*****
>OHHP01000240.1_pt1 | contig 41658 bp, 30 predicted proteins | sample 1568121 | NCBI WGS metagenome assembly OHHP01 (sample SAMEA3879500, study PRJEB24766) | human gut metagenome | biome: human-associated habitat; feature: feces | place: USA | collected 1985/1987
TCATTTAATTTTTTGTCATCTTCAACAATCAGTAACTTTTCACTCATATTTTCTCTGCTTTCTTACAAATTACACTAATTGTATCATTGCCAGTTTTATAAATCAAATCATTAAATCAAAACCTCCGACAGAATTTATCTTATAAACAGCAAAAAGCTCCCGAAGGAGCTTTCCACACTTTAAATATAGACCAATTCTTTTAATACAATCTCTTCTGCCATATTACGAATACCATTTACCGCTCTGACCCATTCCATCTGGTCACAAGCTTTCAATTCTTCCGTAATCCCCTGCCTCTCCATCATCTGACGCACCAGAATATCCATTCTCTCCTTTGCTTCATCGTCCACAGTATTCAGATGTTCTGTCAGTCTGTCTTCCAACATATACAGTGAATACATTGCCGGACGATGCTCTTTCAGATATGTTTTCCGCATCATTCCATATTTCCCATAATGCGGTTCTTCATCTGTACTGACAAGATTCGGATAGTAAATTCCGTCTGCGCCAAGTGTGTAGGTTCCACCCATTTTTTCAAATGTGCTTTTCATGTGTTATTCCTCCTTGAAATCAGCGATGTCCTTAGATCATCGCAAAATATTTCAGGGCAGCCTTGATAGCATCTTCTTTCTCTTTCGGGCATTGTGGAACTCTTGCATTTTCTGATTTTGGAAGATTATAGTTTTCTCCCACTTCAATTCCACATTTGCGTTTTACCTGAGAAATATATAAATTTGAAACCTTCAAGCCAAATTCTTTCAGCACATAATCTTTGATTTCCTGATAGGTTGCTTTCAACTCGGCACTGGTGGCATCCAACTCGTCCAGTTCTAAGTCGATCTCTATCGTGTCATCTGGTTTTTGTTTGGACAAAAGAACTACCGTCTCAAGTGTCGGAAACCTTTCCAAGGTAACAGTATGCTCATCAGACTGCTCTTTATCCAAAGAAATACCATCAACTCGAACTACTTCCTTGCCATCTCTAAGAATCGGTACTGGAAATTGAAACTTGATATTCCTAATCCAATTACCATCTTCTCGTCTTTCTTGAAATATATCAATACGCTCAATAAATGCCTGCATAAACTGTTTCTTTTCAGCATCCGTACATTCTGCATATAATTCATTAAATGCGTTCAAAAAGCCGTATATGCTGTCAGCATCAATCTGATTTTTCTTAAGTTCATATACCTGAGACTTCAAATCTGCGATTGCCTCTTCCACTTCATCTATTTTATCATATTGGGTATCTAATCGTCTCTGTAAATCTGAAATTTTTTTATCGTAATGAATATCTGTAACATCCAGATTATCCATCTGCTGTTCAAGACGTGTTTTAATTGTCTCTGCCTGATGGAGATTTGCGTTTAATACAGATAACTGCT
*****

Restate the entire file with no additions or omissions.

>OHHP01000240.1_pt1 | contig 41658 bp, 30 predicted proteins | sample 1568121 | NCBI WGS metagenome assembly OHHP01 (sample SAMEA3879500, study PRJEB24766) | human gut metagenome | biome: human-associated habitat; feature: feces | place: USA | collected 1985/1987
TCATTTAATTTTTTGTCATCTTCAACAATCAGTAACTTTTCACTCATATTTTCTCTGCTTTCTTACAAATTACACTAATTGTATCATTGCCAGTTTTATAAATCAAATCATTAAATCAAAACCTCCGACAGAATTTATCTTATAAACAGCAAAAAGCTCCCGAAGGAGCTTTCCACACTTTAAATATAGACCAATTCTTTTAATACAATCTCTTCTGCCATATTACGAATACCATTTACCGCTCTGACCCATTCCATCTGGTCACAAGCTTTCAATTCTTCCGTAATCCCCTGCCTCTCCATCATCTGACGCACCAGAATATCCATTCTCTCCTTTGCTTCATCGTCCACAGTATTCAGATGTTCTGTCAGTCTGTCTTCCAACATATACAGTGAATACATTGCCGGACGATGCTCTTTCAGATATGTTTTCCGCATCATTCCATATTTCCCATAATGCGGTTCTTCATCTGTACTGACAAGATTCGGATAGTAAATTCCGTCTGCGCCAAGTGTGTAGGTTCCACCCATTTTTTCAAATGTGCTTTTCATGTGTTATTCCTCCTTGAAATCAGCGATGTCCTTAGATCATCGCAAAATATTTCAGGGCAGCCTTGATAGCATCTTCTTTCTCTTTCGGGCATTGTGGAACTCTTGCATTTTCTGATTTTGGAAGATTATAGTTTTCTCCCACTTCAATTCCACATTTGCGTTTTACCTGAGAAATATATAAATTTGAAACCTTCAAGCCAAATTCTTTCAGCACATAATCTTTGATTTCCTGATAGGTTGCTTTCAACTCGGCACTGGTGGCATCCAACTCGTCCAGTTCTAAGTCGATCTCTATCGTGTCATCTGGTTTTTGTTTGGACAAAAGAACTACCGTCTCAAGTGTCGGAAACCTTTCCAAGGTAACAGTATGCTCATCAGACTGCTCTTTATCCAAAGAAATACCATCAACTCGAACTACTTCCTTGCCATCTCTAAGAATCGGTACTGGAAATTGAAACTTGATATTCCTAATCCAATTACCATCTTCTCGTCTTTCTTGAAATATATCAATACGCTCAATAAATGCCTGCATAAACTGTTTCTTTTCAGCATCCGTACATTCTGCATATAATTCATTAAATGCGTTCAAAAAGCCGTATATGCTGTCAGCATCAATCTGATTTTTCTTAAGTTCATATACCTGAGACTTCAAATCTGCGATTGCCTCTTCCACTTCATCTATTTTATCATATTGGGTATCTAATCGTCTCTGTAAATCTGAAATTTTTTTATCGTAATGAATATCTGTAACATCCAGATTATCCATCTGCTGTTCAAGACGTGTTTTAATTGTCTCTGCCTGATGGAGATTTGCGTTTAATACAGATAACTGCT